I've read that "why I don't like factory girl" article before, and it has never felt "whole" to me, because it doesn't give any concrete way to do it better. So in some ways, this point has gotten worse for me now. I still don't understand why fixtures are "difficult to control" -- they've never seemed particularly painful to me (although I will concede that may be Stockholm Syndrome talking). In addition to that, I'm now being pointed to an article that says that factories are a bad idea too, but doesn't give me any way for me to tell if I'm suffering from the same problems the author of that article is worried about, and even if I am, they don't give any suggestions for exactly how to solve those problems.

A solid, real-world-applicable explanation of what we should be doing instead of both factories and fixtures is sorely needed, I think. I don't know of any relevant articles on the subject, though. Perhaps it still needs to be written...

@monomadic
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@monomadic monomadic commented Mar 11, 2013

It is possible to mix traits together to create a similar behaviour to fixture-factories, but having the dependency lie on the test-side rather than the fixture side. It is more limited and less flexible, but the overall force here is to do the right thing rather than the easy thing. When it comes down to it, putting structure into your factory creation is the equivalent of writing fixtures and you WILL end up with a messy pile of unmaintainable tests.

As a slight panacea you could, for example, use traits and do something like this:

create(:user, :with_posts)

It is difficult to then go ahead and create sub-associations (:with_comments_on_posts for example), but this limitation is a good thing - it prevents you from having crazy levels of sub-associations within your tests. And if you need sub associations, you write them in your test setup. This is in no way slower, in fact it's slower creating a pile of unused associative objects EVERY time you call your 'monster factory create' function.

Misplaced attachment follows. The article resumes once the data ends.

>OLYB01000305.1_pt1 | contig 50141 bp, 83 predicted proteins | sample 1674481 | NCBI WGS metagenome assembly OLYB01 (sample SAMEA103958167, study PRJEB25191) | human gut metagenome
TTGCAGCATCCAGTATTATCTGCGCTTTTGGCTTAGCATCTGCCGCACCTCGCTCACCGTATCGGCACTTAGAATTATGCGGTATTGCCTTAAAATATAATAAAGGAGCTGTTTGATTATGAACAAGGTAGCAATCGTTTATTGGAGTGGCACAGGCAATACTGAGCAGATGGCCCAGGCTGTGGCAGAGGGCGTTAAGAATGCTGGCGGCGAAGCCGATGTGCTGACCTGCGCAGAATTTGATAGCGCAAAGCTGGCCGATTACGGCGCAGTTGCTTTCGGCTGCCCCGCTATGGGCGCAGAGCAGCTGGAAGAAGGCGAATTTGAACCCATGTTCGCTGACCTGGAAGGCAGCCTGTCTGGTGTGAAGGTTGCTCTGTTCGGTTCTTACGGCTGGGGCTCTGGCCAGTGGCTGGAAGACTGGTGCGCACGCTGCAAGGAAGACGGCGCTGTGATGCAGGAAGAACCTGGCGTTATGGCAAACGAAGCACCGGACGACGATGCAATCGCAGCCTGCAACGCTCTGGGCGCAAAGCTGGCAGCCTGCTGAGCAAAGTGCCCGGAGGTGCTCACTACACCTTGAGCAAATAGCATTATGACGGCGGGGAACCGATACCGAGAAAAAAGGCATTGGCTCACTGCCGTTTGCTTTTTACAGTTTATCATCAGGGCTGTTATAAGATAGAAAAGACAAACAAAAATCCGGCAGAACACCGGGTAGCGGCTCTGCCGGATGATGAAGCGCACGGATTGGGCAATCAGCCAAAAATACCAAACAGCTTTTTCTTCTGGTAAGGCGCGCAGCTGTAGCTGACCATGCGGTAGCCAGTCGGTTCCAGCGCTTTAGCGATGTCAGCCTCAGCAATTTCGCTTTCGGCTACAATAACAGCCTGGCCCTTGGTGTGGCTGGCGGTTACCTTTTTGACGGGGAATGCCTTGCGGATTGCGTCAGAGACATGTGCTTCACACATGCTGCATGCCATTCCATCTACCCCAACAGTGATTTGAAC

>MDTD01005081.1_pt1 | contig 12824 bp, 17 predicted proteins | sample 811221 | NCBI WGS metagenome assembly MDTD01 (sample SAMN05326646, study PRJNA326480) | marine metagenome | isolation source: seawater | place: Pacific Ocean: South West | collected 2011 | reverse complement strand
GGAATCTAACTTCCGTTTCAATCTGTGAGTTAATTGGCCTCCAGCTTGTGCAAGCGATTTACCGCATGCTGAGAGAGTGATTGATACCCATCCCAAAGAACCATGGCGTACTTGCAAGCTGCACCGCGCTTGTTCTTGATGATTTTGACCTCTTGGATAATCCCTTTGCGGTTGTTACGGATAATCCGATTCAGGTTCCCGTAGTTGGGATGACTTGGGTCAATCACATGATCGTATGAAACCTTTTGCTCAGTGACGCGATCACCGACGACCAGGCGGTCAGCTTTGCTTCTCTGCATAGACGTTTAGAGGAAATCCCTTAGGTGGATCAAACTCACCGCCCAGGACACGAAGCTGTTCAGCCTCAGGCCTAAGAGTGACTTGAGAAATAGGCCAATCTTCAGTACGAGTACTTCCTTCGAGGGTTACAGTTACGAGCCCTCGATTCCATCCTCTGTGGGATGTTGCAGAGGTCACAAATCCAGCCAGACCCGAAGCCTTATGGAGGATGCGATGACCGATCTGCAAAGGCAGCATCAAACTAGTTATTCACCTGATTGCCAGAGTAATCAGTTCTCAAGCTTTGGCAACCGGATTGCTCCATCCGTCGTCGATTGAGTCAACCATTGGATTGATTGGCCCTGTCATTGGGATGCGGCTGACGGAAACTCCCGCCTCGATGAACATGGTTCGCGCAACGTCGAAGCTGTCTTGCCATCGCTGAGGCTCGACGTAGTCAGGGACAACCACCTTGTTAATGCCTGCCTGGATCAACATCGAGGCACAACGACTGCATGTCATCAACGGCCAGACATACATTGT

@dgm if you have 500+ tests that use crazy levels of associations, you're doing it wrong. The bulk of your tests should be testing models (unit) or controllers (functional) where you really don't want to be testing a complete set of associations at once. The tests that you do have this kind of setup (integration tests), you should be confident that the associations work and really just be testing behaviour. It takes time to discover this, but the more complex your test setup, the more you end up testing nothing, because you can't account for the trillions of different edge cases and permutations that occur. Setting up tests this way also reduces the time it takes your suite to run (as you have fewer slow and bulky integration tests).

The complexity of the above paragraph probably requires giving a whole talk on the subject and there are a few good ones out there on this topic.

@mpalmer hopefully this answers your question - it's not a matter of finding a 'better way to do the wrong thing', it's a matter of understanding why building associations in a global way is bad, and how you can write more efficient, more specific tests.

@warmwaffles
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@warmwaffles warmwaffles commented Mar 11, 2013

@RobSaunders I totally agree. I see it as a sign of test and code smell when I start seeing crazy levels of associations needing to be done in order to test one thing. Which a lot of times the solution is to stub the crap out of that model and make sure the boundaries of that method are right.

@zamith
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@zamith zamith commented Apr 18, 2013

I prefer to use build instead of create as much as possible, as not hitting the db speeds up tests greatly. If you test behaviour instead of state, this should not be a problem as you don't want to test ActiveRecord or DataMapper or whatever.

@andreareginato
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@andreareginato andreareginato commented May 16, 2013

@mpalmer, @RobSaunders would you like to send a pull request better describing this point? It feels like this is the weakest point in all betterspecs and I want to fix it.

@Spaceghost
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@Spaceghost Spaceghost commented May 16, 2013

I disagree that one should only use fixtures.

There are many reasons why you'd use both, and it's a bit presumptuous to
lay a blanket statement like that down.
I can't even decide if 'prefer factories' is a good way forward either.
Things like VCR which record data you're using to test against are almost